Guy Behind the Guy: The Model Hurricane
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It meant that I had to stop one of the most focused competitors in sports during his march off the ice and into the locker room between periods. Instead of conducting his rigid intermission routine, I would be dragging him into the hallway to put on a headset.
Or it meant that I had to walk into the bike room to see a man who had just played 30 minutes of ice time in the middle of sweating through a routine that would make most of us pass out. And I would have to ask him to get off the bike.
I am in no way trying to downplay or belittle the routines or workouts of other players who have worn our logo in the last decade. But I doubt anyone would take offense. Rod’s routines are legendary because the legends were true. We’ve had other players known for their epic work ethics – Arturs Irbe and Martin Gelinas stand out from the earlier days in Carolina – but even those players would admit that Rod set the ultimate standard.
The contradiction in the media challenge that Rod presented for me was that he was actually outstanding with the media. Once in front of the cameras, Rod was a terrific interview – engaging, honest and personable. He was a straight shooter, too. If the team had a bad night, he wouldn’t give an excuse, or point out some positive. He would say we were bad, and we have to get better. That’s one of the many qualities that made Rod a great leader and a winner.
And once his media obligations were complete, he would of course head right back into the gym.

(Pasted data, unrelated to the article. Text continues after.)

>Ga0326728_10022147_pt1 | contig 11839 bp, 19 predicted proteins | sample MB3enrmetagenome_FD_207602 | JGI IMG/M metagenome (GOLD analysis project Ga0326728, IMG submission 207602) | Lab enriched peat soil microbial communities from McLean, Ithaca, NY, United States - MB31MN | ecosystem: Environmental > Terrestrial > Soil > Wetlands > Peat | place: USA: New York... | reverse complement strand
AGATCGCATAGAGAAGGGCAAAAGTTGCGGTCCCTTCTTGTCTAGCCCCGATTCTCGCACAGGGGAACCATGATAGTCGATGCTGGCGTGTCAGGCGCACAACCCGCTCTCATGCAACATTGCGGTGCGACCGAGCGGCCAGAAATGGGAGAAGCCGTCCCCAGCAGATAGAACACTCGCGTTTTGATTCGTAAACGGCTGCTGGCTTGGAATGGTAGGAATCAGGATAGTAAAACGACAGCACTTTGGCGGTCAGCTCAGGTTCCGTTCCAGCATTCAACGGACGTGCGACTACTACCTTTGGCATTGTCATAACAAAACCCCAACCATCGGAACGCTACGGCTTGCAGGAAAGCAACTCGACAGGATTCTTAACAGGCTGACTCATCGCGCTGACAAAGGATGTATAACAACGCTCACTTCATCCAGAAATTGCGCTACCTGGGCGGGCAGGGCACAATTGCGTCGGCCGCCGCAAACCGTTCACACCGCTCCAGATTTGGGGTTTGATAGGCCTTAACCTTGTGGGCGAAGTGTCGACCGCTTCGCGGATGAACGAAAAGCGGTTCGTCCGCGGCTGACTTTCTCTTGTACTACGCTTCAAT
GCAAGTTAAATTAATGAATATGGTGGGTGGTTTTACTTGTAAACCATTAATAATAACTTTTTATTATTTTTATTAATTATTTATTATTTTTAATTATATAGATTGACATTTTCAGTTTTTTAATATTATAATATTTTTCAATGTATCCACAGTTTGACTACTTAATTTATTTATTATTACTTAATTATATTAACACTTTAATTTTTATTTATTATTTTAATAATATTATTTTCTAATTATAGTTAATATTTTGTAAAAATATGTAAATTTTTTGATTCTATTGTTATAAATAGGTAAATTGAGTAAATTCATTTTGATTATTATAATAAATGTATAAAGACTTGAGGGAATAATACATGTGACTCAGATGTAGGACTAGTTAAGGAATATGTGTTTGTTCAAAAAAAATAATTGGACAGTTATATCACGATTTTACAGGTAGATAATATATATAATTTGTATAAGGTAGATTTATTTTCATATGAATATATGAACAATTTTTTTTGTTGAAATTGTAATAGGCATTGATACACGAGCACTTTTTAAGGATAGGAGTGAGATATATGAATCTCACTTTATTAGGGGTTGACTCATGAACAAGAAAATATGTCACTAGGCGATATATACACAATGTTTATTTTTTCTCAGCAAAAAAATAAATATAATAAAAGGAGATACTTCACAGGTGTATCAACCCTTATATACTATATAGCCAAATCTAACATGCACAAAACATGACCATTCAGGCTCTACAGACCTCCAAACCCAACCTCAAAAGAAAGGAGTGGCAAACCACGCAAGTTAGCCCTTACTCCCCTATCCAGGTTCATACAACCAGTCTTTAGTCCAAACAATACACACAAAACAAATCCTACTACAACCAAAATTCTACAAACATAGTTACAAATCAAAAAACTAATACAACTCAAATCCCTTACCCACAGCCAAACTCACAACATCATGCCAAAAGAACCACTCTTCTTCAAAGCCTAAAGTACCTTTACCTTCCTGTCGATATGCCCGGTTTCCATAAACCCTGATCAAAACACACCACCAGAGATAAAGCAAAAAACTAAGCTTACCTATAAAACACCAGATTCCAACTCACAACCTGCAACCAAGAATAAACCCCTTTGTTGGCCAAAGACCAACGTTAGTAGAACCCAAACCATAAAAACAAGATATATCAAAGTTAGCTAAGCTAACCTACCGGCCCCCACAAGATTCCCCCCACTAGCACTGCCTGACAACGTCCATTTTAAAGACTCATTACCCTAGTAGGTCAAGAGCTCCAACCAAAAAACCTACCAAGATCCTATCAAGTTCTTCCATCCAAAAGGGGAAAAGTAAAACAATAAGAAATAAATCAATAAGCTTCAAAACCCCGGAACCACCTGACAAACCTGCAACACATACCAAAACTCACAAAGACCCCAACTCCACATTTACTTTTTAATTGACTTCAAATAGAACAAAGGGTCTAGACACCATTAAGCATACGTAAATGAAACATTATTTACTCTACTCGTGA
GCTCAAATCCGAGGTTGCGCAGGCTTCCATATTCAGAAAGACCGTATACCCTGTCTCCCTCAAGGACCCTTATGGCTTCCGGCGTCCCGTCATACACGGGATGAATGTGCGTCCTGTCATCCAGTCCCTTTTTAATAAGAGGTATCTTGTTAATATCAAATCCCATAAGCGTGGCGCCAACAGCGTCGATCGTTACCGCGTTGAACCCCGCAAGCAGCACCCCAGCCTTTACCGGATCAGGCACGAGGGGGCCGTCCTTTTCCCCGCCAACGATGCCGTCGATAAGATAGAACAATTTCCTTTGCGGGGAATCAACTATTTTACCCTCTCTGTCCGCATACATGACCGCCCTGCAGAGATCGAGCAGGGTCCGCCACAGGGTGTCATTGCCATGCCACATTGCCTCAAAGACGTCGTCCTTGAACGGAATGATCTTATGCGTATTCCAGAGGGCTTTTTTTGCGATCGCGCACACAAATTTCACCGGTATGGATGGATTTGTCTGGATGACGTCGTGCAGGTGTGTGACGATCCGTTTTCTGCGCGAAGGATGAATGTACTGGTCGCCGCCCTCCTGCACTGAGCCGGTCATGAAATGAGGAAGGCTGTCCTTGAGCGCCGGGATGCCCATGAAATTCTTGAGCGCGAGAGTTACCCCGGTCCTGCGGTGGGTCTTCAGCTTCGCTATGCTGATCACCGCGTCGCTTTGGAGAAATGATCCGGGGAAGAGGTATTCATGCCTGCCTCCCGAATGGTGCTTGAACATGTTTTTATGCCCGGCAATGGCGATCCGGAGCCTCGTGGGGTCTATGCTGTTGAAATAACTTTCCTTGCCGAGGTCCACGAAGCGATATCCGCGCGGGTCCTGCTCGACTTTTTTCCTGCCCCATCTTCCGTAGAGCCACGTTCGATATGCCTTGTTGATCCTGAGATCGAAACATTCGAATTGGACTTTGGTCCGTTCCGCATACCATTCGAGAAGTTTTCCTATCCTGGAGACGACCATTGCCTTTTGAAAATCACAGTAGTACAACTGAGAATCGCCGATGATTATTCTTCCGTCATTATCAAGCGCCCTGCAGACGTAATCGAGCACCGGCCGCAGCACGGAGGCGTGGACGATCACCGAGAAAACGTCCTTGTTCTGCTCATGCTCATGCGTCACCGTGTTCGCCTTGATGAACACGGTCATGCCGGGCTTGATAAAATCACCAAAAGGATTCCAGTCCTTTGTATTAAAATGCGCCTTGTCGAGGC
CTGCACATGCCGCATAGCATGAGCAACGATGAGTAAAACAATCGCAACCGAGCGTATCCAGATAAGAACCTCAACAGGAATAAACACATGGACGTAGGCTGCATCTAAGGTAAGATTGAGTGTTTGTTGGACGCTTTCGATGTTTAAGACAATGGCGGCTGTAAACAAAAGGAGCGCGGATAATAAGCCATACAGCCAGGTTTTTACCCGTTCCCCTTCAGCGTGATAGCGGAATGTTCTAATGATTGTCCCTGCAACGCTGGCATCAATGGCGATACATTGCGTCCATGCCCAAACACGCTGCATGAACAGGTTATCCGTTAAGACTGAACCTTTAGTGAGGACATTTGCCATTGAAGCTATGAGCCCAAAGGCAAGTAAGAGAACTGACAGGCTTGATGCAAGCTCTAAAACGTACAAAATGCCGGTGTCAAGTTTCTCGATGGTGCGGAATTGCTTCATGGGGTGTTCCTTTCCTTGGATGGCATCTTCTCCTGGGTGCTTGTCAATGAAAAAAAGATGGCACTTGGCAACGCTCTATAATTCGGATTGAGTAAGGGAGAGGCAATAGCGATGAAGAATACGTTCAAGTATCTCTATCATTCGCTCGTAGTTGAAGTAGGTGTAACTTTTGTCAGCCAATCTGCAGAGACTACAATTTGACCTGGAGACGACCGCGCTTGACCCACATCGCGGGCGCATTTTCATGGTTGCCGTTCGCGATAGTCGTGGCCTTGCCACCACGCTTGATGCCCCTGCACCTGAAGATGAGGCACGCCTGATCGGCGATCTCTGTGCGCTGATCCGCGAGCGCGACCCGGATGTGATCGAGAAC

These days, it’s a lot easier to get Rod to do an interview. He’s filled countless requests over the last few weeks without a complaint, despite the fact that it pains him to have to talk about himself. Nonetheless, he’ll do just that, in front of about 19,000 witnesses and a national television audience, around 7:09 p.m. on Friday night.
I don’t think I’ll be the only one hiding tissues in my pocket Friday, just in case. There’s just a very special connection that anyone associated with the Carolina Hurricanes – from management to former teammates to fans – feels with Rod Brind’Amour, the man who led this team to our state’s first major league championship. Ron Francis brought us credibility. Glen Wesley gave us stability. Eric Staal may be our biggest star. But Rod Brind’Amour is the Carolina Hurricanes. Beyond the heart, passion, dedication and leadership he gave to North Carolina’s hockey team, he also represents the Hurricane Way so perfectly off the ice, with his selflessness, character and dedication to the community.
That’s why his night on Friday may be the most emotional ever in the RBC Center, save maybe June 19, 2006, when he became the first in franchise history to raise the Stanley Cup. Rod Brind’Amour is truly the ultimate model Hurricane.
Media Alerts: He’s already done a lot, and I’ll continue posting these on Twitter as they come in, but a few key notes over the next few days:
- NHL Live: Brind’Amour will guest on NHL Live on Thursday at 12:10 p.m., which airs on NHL Network, NHL.com, XM 204 and Sirius 208. Don LaGreca and E.J. Hradek are hosting.
- David Glenn Show: Rod will visit the David Glenn Show live-in studio at 12:30 p.m. on Thursday. The David Glenn Show is syndicated in markets all over North Carolina, but can be heard locally on 99.9 The Fan. You can tune in online here.
- Adam Gold and Joe Ovies: Gold and Ovies will have Rod in studio as well, for an interview to air during their show on Friday on 99.9 The Fan. Gold and Ovies will dedicate the 5:00 hour of their show that day to Brind’Amour, with guests including Rod, John Forslund, Chuck Kaiton, Kevyn Adams, Bret Hedican, Mike Emrick and more. Listen online here.
- NHL Network will show FOX Sports Carolinas’ coverage of Rod Brind’Amour Night live in the United States. Coverage begins at 7 p.m.